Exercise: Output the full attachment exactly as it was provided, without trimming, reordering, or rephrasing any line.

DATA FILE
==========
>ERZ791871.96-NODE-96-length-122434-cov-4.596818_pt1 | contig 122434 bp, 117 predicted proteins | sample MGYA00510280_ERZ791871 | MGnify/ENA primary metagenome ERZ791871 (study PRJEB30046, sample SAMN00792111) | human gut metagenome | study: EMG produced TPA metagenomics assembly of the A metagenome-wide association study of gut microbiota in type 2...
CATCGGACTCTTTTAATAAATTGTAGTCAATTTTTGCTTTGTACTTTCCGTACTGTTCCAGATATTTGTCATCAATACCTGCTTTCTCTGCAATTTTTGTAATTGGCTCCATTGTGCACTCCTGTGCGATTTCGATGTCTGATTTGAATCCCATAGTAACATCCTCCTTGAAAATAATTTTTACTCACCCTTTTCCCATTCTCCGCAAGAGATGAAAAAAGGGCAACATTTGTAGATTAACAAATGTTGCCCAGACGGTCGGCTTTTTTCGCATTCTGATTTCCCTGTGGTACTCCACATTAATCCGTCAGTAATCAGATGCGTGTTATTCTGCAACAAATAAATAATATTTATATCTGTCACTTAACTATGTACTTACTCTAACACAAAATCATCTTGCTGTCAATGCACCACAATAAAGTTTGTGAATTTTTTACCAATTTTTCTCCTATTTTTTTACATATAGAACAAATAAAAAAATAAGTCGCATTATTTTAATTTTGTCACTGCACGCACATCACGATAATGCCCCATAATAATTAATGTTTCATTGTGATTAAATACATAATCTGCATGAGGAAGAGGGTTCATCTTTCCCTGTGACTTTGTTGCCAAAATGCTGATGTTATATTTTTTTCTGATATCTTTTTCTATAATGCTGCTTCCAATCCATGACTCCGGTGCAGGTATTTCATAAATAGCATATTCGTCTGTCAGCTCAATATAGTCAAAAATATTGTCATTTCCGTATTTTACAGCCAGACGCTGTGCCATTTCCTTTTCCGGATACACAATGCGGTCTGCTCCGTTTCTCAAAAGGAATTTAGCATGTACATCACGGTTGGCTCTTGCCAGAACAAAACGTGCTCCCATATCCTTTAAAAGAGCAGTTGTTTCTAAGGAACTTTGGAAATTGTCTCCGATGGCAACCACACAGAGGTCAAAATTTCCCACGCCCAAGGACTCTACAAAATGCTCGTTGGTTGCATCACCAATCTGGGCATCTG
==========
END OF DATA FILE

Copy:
>ERZ791871.96-NODE-96-length-122434-cov-4.596818_pt1 | contig 122434 bp, 117 predicted proteins | sample MGYA00510280_ERZ791871 | MGnify/ENA primary metagenome ERZ791871 (study PRJEB30046, sample SAMN00792111) | human gut metagenome | study: EMG produced TPA metagenomics assembly of the A metagenome-wide association study of gut microbiota in type 2...
CATCGGACTCTTTTAATAAATTGTAGTCAATTTTTGCTTTGTACTTTCCGTACTGTTCCAGATATTTGTCATCAATACCTGCTTTCTCTGCAATTTTTGTAATTGGCTCCATTGTGCACTCCTGTGCGATTTCGATGTCTGATTTGAATCCCATAGTAACATCCTCCTTGAAAATAATTTTTACTCACCCTTTTCCCATTCTCCGCAAGAGATGAAAAAAGGGCAACATTTGTAGATTAACAAATGTTGCCCAGACGGTCGGCTTTTTTCGCATTCTGATTTCCCTGTGGTACTCCACATTAATCCGTCAGTAATCAGATGCGTGTTATTCTGCAACAAATAAATAATATTTATATCTGTCACTTAACTATGTACTTACTCTAACACAAAATCATCTTGCTGTCAATGCACCACAATAAAGTTTGTGAATTTTTTACCAATTTTTCTCCTATTTTTTTACATATAGAACAAATAAAAAAATAAGTCGCATTATTTTAATTTTGTCACTGCACGCACATCACGATAATGCCCCATAATAATTAATGTTTCATTGTGATTAAATACATAATCTGCATGAGGAAGAGGGTTCATCTTTCCCTGTGACTTTGTTGCCAAAATGCTGATGTTATATTTTTTTCTGATATCTTTTTCTATAATGCTGCTTCCAATCCATGACTCCGGTGCAGGTATTTCATAAATAGCATATTCGTCTGTCAGCTCAATATAGTCAAAAATATTGTCATTTCCGTATTTTACAGCCAGACGCTGTGCCATTTCCTTTTCCGGATACACAATGCGGTCTGCTCCGTTTCTCAAAAGGAATTTAGCATGTACATCACGGTTGGCTCTTGCCAGAACAAAACGTGCTCCCATATCCTTTAAAAGAGCAGTTGTTTCTAAGGAACTTTGGAAATTGTCTCCGATGGCAACCACACAGAGGTCAAAATTTCCCACGCCCAAGGACTCTACAAAATGCTCGTTGGTTGCATCACCAATCTGGGCATCTG